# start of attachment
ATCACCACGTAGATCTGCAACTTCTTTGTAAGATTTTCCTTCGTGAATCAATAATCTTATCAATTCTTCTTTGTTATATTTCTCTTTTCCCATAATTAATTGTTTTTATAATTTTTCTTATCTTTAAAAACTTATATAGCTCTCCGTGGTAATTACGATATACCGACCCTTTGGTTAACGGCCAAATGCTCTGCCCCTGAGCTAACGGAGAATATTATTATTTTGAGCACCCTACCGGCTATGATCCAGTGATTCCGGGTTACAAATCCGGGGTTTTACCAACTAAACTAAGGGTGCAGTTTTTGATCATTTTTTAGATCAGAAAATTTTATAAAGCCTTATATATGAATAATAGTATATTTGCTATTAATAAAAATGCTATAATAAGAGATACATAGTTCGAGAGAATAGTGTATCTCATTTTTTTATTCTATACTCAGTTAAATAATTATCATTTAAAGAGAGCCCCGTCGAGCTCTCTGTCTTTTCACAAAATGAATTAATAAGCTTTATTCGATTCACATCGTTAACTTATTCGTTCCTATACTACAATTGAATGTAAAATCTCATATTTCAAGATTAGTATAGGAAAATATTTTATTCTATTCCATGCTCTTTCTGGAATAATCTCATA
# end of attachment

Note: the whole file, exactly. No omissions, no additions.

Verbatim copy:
ATCACCACGTAGATCTGCAACTTCTTTGTAAGATTTTCCTTCGTGAATCAATAATCTTATCAATTCTTCTTTGTTATATTTCTCTTTTCCCATAATTAATTGTTTTTATAATTTTTCTTATCTTTAAAAACTTATATAGCTCTCCGTGGTAATTACGATATACCGACCCTTTGGTTAACGGCCAAATGCTCTGCCCCTGAGCTAACGGAGAATATTATTATTTTGAGCACCCTACCGGCTATGATCCAGTGATTCCGGGTTACAAATCCGGGGTTTTACCAACTAAACTAAGGGTGCAGTTTTTGATCATTTTTTAGATCAGAAAATTTTATAAAGCCTTATATATGAATAATAGTATATTTGCTATTAATAAAAATGCTATAATAAGAGATACATAGTTCGAGAGAATAGTGTATCTCATTTTTTTATTCTATACTCAGTTAAATAATTATCATTTAAAGAGAGCCCCGTCGAGCTCTCTGTCTTTTCACAAAATGAATTAATAAGCTTTATTCGATTCACATCGTTAACTTATTCGTTCCTATACTACAATTGAATGTAAAATCTCATATTTCAAGATTAGTATAGGAAAATATTTTATTCTATTCCATGCTCTTTCTGGAATAATCTCATA